By Steve Arel, U.S. Army Cadet CommandJanuary 3, 2012
SAN ANTONIO (Jan. 3, 2011) -- Michael Thompson serves as battalion executive officer for Miami Sunset Senior High School's Junior ROTC program. Come Saturday, he'll be a field general leading the U.S. Army All-American Bowl marching band.
As the ensemble's drum major, Thompson will be the first one onto the Alamodome field directing the critical melodic movement during a halftime performance at the 12th annual game that pits some of the nation's top high school football prospects.
Thompson is the first Junior ROTC Cadet to lead the marching band, now in its fifth year, said Brian Prato, the band's director of operations.
A seven-year participant in school band, Thompson is quick to rank the All-American Bowl accolade.
"This is No. 1," he said. "It's huge."
The All-American Bowl Band features 125 senior musicians and color guard members from across the country. As the drum major, Thompson, an accomplished musician with the trumpet and French horn, will be perched atop a stand to conduct Saturday's performance. In preparation, he's leading the group during hours-long practices and rehearsals and carrying out the band director's instructions.
Thompson's selection came as no surprise to those who know him, considering his talent and potential.
"He's a natural leader," said CW4 Jose Santini, senior Army instructor for the Miami Sunset program. "They made a good pick."
Some 30 students applied for the drum major role. Andre Feagin, the All-American Bowl band director, wanted someone who possessed charisma, a strong musical background and the ability to be a humble leader.
Reviewing Thompson's resume and video, Feagin said he knew immediately he had his on-field commander. It didn't hurt, too, that he had experience leading his peers as a Cadet.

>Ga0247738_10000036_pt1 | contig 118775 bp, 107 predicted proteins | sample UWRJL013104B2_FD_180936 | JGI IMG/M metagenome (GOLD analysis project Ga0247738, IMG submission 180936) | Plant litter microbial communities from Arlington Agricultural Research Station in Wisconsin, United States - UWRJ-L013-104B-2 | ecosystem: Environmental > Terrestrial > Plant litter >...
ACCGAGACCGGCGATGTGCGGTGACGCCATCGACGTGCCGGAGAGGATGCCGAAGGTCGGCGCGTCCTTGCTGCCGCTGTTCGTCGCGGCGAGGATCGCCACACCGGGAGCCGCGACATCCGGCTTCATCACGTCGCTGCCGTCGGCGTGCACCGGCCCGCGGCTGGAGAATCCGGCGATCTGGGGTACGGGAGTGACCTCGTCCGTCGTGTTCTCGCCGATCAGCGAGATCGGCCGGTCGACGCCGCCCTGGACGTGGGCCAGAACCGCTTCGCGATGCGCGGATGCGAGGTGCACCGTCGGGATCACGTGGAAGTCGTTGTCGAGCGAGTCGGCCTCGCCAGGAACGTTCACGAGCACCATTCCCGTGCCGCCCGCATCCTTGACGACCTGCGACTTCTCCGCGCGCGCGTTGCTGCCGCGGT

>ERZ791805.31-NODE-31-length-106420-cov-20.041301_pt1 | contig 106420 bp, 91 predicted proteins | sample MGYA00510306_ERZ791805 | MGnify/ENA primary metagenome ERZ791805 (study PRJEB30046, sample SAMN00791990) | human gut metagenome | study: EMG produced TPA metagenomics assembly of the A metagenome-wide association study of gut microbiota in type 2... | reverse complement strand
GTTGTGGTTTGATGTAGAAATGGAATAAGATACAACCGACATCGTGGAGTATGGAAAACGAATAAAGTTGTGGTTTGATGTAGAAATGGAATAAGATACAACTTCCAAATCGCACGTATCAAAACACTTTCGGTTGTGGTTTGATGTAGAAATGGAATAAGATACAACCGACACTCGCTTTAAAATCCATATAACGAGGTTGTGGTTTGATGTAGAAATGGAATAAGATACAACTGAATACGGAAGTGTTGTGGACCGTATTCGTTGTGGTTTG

"These leaders rise to the top," Feagin said. "Michael's background in JROTC was intriguing, as well as what he felt about music and what (his selection) would mean to his program."
Thompson got an unexpected call from Feagin during lunch one day in late-May notifying him of his selection. When he applied, Thompson hedged on whether he could receive the nod. He figured he had the talent, but didn't know how he would fare against students enrolled in specialized music-development schools.
"You don't have to come from the largest band program in the district to have quality people," said Tyrone O'Neal, Miami Sunset's band director. "It not where you're at, but what you do while you're there."
"Michael understands esprit de corps, the code of conduct and the order of things," O'Neal explained. "With Michael, his concern is the mission. Everything is geared toward the mission, and everything that deviates, he eliminates that and stays focused."
Throughout this week, Thompson will work closely with Feagin to hone the proposed routine and build rapport, as much as he can in a few days, with students he doesn't know. To help quickly develop a relationship, when band members arrived Monday at their hotel, there was Thompson shaking hands with fellow students, introducing himself and chatting with them.
"Nobody told him to do that," Feagin said. "But that's exactly what he should do. He's that guy that's not afraid. He's a great face for us."
Thompson attributes much of his success in band, both as a player and as the drum major for Miami Sunset the last two years, to his JROTC experience. He said the program continually pushes him out of his comfort zone, forcing him to think critically, make quick decisions and understand the consequences of those decisions.
Thompson joined JROTC as a sophomore, though he had considered being part of the program for sometime previous to that. He just couldn't fit it into his schedule.
So when he had a free elective open, he took advantage. More than anything, he said, he wanted to better himself as a leader.
Thompson quickly became engrained in the program, becoming part of the drill team and color guard and volunteering in various community projects.
His success and knack for leading others was so evident to Santini that he wanted to make Thompson the Cadet battalion commander this year. But he said he couldn't because of Thompson's demands of being the high school band's drum major.
Thompson, who's considering a Senior ROTC scholarship, plans to attend the University of Miami after graduation and major in nursing. He had decided against medical school and becoming a physician because he said medical school is too long, and he wants to be in a position more quickly to help people.
As for Saturday's All-American Bowl performance, Thompson admits the buildup to show time will be nerve-wracking. But he's confident the exhibition will be solid.
"They're the best in the nation," he said of his All-American teammates. "The only thing I have to do is make sure I'm ready. If I'm ready and confident, I have the mindset that nothing will go awry once the performance comes."